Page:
Don Miller: A Life of Contribution
Don Miller will be 80 on February 3rd next year. This is indeed a good age, but otherwise not a remarkable fact in itself. But when you think that this soon-to-be octogenarian is out nearly every Friday and Saturday night in Salamanca collecting money for the Salvation Army, it is truly remarkable, and more remarkable still when you think that he has been doing this on a regular basis for the past 30 years.
Born on the NSW coast at Nowra, Don Miller and his wife Velma came to Tasmania 40 years ago on June 30th this year. Having first come on holidays to Tasmania, they then decided to settle here.
They have five children; three boys and two girls, and all are living in Tasmania bar one, who is on the mainland near Sydney. There are 14 grandchildren in all.
Don and Velma have known each other since Don was 14, when Don met Velma through her brother. Don says he made a mental note that his friend had three sisters, and later when he met “the fair Velma”, that was it. They got married in 1961 and embarked on a life together. On August 26th this year, the couple celebrated their 50th wedding anniversary in style, at the Grand Chancellor Hotel in Hobart. All the family were there, with their son travelling from the mainland to attend the celebrations.
Don’s father was a nurseryman and sold cut flowers in Sydney. When the couple’s life journey brought them to Tasmania, Don’s experience with horticulture and gardens led him to embark on various positions involving the keeping and running of gardens. At one stage he was in charge of 40 gardeners at the Royal Tasmanian Botanical Gardens in Hobart. His other duties included administration, garden design and staffing. He did this for six and a half years. Don also worked for the Main Roads Department, one of his tasks being to judge the annual garden competitions, which he remembers fondly. He also managed a large nursery at Kingston for 13 years. He speaks of living outside Burnie at Penna, where the family rented a cottage with a boathouse right at the bottom of the garden, with steps down to the water. It all sounds pretty idyllic. He proudly remembers being responsible for the lovely roadside rockery plantation that is located near Burnie. Don later became a teacher in horticulture after completing a certificate course, and enjoyed teaching in the old university buildings on The Domain, behind the rose gardens in Hobart.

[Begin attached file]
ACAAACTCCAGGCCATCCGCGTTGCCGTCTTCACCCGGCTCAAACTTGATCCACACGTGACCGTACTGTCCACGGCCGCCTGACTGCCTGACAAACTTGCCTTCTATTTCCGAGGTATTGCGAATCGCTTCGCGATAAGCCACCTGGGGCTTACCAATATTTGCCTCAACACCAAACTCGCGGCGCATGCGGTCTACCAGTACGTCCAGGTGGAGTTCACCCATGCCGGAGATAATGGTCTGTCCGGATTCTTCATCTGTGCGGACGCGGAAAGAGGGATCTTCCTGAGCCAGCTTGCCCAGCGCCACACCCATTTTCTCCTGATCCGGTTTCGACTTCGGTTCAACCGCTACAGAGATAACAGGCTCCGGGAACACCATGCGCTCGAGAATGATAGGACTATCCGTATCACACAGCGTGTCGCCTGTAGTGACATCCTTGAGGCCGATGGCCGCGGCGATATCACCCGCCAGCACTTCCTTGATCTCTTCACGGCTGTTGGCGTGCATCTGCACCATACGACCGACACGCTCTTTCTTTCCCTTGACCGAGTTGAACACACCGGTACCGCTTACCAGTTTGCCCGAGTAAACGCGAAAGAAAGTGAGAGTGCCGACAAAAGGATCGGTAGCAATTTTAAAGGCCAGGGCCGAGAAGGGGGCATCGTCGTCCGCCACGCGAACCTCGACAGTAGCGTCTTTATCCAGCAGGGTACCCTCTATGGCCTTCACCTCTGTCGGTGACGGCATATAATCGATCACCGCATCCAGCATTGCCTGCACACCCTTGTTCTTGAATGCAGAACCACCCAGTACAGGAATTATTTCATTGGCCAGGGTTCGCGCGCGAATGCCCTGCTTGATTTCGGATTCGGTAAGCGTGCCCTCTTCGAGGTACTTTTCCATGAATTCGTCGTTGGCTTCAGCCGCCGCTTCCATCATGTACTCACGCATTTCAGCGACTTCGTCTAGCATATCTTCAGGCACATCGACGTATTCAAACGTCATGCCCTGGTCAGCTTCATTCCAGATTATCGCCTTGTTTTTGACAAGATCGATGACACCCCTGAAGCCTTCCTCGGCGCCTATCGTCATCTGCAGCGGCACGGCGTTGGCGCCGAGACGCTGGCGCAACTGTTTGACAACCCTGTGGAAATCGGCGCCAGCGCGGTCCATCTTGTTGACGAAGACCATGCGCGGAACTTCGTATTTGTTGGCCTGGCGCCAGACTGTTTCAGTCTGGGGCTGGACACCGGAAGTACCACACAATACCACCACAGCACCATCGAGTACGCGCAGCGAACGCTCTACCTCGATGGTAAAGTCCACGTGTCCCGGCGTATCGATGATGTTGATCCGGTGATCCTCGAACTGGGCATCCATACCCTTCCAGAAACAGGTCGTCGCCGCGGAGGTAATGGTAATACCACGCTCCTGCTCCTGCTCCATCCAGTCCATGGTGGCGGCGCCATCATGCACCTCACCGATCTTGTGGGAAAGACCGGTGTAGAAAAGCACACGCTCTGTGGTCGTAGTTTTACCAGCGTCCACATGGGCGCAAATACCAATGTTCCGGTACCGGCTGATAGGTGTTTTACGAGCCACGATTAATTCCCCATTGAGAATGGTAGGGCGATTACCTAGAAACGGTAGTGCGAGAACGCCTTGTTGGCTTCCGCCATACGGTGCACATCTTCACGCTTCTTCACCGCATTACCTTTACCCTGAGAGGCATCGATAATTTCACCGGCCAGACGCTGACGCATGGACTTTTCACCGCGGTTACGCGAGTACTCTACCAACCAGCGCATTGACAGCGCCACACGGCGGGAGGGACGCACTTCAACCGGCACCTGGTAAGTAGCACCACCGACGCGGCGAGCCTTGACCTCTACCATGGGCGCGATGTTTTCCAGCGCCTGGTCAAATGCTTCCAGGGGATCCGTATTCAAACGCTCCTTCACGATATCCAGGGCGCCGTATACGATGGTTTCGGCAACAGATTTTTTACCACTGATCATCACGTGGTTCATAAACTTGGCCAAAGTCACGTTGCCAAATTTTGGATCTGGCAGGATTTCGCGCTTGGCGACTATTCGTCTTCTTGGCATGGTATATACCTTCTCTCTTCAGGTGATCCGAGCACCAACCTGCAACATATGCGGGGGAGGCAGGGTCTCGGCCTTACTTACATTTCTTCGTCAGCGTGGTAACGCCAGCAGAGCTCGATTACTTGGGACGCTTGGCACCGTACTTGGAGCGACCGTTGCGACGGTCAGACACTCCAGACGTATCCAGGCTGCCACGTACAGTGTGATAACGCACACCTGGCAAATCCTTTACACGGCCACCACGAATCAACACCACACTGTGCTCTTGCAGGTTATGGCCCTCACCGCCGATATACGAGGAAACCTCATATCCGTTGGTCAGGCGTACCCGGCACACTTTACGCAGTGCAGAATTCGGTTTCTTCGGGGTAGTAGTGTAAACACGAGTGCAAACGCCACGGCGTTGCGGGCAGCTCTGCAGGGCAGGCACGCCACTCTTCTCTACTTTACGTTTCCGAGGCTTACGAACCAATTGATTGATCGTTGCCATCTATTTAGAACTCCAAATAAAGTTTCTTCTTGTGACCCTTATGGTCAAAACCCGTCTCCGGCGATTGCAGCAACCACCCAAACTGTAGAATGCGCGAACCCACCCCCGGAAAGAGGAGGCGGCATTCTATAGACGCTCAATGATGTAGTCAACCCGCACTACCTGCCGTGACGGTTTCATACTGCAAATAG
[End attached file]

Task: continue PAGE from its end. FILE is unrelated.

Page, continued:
The other constant thread throughout Don’s life, besides his family and his work, is his connection with the Salvation Army. His parents met at a Salvation Army meeting and his maternal grandmother was a guiding light in his life. Although she died in 1943 when Don was 11, he still speaks of her with great love and fondness. She was a Salvation Army Officer too, giving him a connection to this constant faith throughout his life. His grandmother came to live with his family, and Don speaks very fondly of the time she had for him and the guidance she gave. Had he not felt motivated to do so before, it appears certain that with her influence he would want to follow in her footsteps.
For the past 14 years Don and Velma’s involvement with the Salvation Army has been purely charitable. Their rank as Envoy Officers, which translates to ambassadors for the Salvation Army, is very fulfilling.
Don says it is not about the money, although the amazing amounts he has collected over the years go to what is known as the ‘Hobart Core’ where the monies are then redirected to areas of need, such as appeals or hostels, and the many services funded by the Salvation Army. He says that what he is really about is spreading the Gospel.
Don’s portrait by artist Diana Mickelic hangs in the Republic Bar in North Hobart, as a tribute to a man who has been serving others for most of his life.
Words: Claire Andrew
Images: Ella Richmond